ng, saw with wild eyes how the yearling or calf would seem to be driven by him. There was always a cowboy near him, riding fast, yet close, yelling to him, making him a part of the roundup.
At the noon hour an older man, no doubt the rancher who owned the cattle, called off the work. A lusty voice from somewhere yelled: "Come an' git it!"
The rancher, espying Pan, rode over to him and said: "Stranger, did you fetch your chuck with you?"
"No--sir," faltered Pan. "My mama--said for me to hurry back."
"Wal, you stay an' eat with me," replied the man, kindly. "Shore them varmints might stampede an' we'd need you powerful bad."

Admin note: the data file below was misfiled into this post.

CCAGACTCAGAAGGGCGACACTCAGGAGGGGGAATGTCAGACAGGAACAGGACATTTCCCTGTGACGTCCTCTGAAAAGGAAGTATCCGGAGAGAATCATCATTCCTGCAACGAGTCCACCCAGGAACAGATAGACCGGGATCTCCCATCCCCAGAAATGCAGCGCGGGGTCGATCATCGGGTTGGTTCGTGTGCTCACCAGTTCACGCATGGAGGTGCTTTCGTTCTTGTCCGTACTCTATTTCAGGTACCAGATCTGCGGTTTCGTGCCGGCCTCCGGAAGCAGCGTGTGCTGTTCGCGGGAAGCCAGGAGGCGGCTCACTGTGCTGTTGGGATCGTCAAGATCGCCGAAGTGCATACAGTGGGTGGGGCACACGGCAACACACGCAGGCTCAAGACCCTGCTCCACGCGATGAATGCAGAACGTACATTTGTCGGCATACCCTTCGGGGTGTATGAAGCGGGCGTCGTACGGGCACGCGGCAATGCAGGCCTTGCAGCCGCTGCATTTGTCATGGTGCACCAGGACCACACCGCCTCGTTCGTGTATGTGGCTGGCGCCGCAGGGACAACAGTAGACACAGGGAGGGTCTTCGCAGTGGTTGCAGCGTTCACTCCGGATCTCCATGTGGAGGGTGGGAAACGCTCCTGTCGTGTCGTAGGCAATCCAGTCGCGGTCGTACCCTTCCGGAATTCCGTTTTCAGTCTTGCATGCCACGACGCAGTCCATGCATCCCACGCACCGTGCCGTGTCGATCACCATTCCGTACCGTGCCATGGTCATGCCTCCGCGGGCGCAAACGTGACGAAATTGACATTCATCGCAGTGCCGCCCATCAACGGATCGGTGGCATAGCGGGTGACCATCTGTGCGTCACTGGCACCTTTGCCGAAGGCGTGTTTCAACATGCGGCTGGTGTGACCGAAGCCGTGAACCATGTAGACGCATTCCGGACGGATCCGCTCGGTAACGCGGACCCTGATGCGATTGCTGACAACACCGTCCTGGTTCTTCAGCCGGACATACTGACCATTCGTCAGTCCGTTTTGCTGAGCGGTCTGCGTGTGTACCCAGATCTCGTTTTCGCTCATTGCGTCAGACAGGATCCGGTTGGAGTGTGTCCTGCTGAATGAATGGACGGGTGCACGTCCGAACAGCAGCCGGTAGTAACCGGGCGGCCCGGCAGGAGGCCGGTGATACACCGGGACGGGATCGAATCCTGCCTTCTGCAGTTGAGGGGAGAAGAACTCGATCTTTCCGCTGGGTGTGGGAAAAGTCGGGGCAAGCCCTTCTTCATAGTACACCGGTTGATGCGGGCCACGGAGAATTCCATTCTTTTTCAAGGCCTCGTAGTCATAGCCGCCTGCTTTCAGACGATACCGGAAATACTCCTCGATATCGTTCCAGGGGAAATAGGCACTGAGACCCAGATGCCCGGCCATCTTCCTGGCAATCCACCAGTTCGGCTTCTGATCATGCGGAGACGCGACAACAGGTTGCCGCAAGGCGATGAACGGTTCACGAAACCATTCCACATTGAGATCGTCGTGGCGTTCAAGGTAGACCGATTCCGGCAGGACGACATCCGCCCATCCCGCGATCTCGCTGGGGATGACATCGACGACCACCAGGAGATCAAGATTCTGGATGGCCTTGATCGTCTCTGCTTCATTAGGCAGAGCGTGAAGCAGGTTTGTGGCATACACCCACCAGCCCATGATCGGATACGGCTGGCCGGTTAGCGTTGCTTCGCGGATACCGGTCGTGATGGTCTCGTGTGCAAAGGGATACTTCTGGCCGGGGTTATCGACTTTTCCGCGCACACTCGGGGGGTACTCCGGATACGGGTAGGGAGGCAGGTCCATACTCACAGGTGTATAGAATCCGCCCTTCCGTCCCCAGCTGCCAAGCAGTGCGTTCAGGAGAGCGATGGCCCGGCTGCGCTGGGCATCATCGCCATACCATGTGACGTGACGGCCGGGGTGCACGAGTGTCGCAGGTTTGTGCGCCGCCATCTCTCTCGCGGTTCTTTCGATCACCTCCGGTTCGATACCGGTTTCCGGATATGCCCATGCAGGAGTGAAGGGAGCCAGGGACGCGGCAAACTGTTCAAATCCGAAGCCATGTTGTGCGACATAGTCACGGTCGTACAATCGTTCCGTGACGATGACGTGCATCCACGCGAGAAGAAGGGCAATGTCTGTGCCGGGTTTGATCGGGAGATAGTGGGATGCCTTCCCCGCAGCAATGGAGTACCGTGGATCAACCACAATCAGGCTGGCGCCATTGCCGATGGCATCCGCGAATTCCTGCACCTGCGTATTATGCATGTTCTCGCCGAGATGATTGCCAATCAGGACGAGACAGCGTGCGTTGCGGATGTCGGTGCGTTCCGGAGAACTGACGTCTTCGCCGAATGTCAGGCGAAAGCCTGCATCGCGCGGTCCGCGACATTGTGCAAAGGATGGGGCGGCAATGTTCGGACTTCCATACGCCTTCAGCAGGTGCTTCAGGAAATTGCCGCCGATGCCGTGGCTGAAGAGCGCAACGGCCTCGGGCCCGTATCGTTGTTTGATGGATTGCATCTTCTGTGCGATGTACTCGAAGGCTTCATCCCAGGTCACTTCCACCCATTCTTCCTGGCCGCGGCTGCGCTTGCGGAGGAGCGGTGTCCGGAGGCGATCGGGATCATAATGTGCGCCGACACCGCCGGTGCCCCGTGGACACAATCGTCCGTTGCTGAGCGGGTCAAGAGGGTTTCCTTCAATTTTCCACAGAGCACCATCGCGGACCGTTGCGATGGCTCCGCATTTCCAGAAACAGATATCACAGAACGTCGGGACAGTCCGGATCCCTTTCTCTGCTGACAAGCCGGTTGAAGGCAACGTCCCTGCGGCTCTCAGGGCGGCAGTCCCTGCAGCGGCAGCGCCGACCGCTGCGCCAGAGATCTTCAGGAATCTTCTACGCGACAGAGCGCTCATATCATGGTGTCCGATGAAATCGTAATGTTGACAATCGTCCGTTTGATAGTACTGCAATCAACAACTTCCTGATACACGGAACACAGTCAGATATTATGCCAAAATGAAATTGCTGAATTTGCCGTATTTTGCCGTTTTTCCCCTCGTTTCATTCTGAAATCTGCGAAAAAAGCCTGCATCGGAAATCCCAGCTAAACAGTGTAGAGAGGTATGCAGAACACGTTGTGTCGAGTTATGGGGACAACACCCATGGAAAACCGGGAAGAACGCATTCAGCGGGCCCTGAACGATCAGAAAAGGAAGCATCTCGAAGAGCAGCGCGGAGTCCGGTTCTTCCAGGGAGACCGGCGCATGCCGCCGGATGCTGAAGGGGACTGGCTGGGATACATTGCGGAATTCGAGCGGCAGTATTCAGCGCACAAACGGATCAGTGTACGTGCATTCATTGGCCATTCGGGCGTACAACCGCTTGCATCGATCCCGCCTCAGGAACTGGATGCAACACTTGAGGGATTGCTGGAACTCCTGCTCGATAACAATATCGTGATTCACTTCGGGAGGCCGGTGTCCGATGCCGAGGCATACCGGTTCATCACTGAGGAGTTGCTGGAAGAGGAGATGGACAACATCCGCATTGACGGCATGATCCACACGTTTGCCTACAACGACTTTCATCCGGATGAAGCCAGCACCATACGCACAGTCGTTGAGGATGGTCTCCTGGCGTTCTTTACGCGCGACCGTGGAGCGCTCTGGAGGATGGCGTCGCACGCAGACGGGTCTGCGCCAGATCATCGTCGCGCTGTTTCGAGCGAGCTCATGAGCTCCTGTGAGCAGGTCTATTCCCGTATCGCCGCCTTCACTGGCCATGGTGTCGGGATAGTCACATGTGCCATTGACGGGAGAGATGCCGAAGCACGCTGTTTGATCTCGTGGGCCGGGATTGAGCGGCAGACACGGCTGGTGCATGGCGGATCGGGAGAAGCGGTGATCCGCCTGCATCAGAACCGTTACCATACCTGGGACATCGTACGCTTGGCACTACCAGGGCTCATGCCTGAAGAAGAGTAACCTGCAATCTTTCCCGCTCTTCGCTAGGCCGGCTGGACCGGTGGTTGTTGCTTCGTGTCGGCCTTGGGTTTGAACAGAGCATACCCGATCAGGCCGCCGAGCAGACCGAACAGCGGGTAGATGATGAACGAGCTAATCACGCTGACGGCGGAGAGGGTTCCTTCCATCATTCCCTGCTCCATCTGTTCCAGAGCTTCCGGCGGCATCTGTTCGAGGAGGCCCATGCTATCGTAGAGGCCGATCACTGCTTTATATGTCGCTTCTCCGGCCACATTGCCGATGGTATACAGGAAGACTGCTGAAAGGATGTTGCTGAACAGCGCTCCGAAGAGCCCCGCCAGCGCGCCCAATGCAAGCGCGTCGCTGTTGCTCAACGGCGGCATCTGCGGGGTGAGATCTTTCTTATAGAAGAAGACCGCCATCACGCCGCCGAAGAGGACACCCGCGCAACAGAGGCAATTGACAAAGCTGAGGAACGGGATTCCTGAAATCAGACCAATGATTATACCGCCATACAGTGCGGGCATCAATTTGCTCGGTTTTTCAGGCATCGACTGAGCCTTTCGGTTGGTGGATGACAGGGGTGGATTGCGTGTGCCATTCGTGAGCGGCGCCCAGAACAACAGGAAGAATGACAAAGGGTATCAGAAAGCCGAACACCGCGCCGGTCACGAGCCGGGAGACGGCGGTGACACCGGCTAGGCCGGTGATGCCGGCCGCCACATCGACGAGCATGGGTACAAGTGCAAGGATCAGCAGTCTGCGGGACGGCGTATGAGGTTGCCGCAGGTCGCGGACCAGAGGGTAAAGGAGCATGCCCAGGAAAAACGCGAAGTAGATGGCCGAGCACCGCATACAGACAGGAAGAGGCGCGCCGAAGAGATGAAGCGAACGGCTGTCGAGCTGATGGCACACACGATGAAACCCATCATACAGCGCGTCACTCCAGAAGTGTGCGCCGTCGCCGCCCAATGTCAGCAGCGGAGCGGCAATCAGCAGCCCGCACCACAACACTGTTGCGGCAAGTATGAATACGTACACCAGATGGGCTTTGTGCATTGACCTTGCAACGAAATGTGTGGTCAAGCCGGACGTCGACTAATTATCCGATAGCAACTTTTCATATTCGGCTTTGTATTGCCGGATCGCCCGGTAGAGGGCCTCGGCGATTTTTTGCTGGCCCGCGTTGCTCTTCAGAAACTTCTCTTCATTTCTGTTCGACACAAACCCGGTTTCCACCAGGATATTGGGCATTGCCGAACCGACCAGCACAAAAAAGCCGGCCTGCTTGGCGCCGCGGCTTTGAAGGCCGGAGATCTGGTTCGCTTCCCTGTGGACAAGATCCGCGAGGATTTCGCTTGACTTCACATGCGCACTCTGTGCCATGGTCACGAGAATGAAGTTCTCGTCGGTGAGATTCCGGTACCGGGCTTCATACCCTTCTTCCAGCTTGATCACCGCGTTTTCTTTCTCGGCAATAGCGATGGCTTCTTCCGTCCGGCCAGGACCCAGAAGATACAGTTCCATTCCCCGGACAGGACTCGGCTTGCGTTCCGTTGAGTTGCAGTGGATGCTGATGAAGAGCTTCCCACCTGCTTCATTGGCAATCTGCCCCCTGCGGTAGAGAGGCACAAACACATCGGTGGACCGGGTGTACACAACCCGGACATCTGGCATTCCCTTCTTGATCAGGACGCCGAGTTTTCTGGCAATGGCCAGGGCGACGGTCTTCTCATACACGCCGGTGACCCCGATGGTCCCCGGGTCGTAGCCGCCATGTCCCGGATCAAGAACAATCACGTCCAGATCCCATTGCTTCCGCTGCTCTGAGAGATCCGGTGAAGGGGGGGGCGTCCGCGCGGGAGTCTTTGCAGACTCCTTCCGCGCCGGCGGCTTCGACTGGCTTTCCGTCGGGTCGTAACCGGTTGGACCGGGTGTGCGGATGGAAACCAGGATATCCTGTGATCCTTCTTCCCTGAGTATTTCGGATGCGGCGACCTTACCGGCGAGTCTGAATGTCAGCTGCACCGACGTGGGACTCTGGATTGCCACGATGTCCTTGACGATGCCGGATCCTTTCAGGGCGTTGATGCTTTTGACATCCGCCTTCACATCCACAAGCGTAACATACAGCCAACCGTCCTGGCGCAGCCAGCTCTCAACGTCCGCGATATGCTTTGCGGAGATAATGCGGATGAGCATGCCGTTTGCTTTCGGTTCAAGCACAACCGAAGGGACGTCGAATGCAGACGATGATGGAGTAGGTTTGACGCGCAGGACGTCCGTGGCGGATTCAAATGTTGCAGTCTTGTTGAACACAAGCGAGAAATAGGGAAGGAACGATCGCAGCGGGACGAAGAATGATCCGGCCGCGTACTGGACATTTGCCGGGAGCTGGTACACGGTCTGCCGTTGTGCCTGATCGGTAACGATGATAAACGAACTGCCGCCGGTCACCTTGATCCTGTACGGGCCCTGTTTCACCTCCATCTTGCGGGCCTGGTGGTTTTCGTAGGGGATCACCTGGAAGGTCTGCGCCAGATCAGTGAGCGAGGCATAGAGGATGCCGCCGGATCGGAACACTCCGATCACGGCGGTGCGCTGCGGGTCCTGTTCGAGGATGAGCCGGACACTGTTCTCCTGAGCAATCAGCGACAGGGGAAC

Pan sat next this big black-eyed man, in the circle of hungry cowboys. They made no more fun of Pan. He was one of them. Hard indeed was it for him to sit cross-legged, after the fashion of cowboys, with a steady plate upon his knees. But he had no trouble disposing of the juicy beefsteak and boiled potatoes and beans and hot biscuits that Tex, the boss, p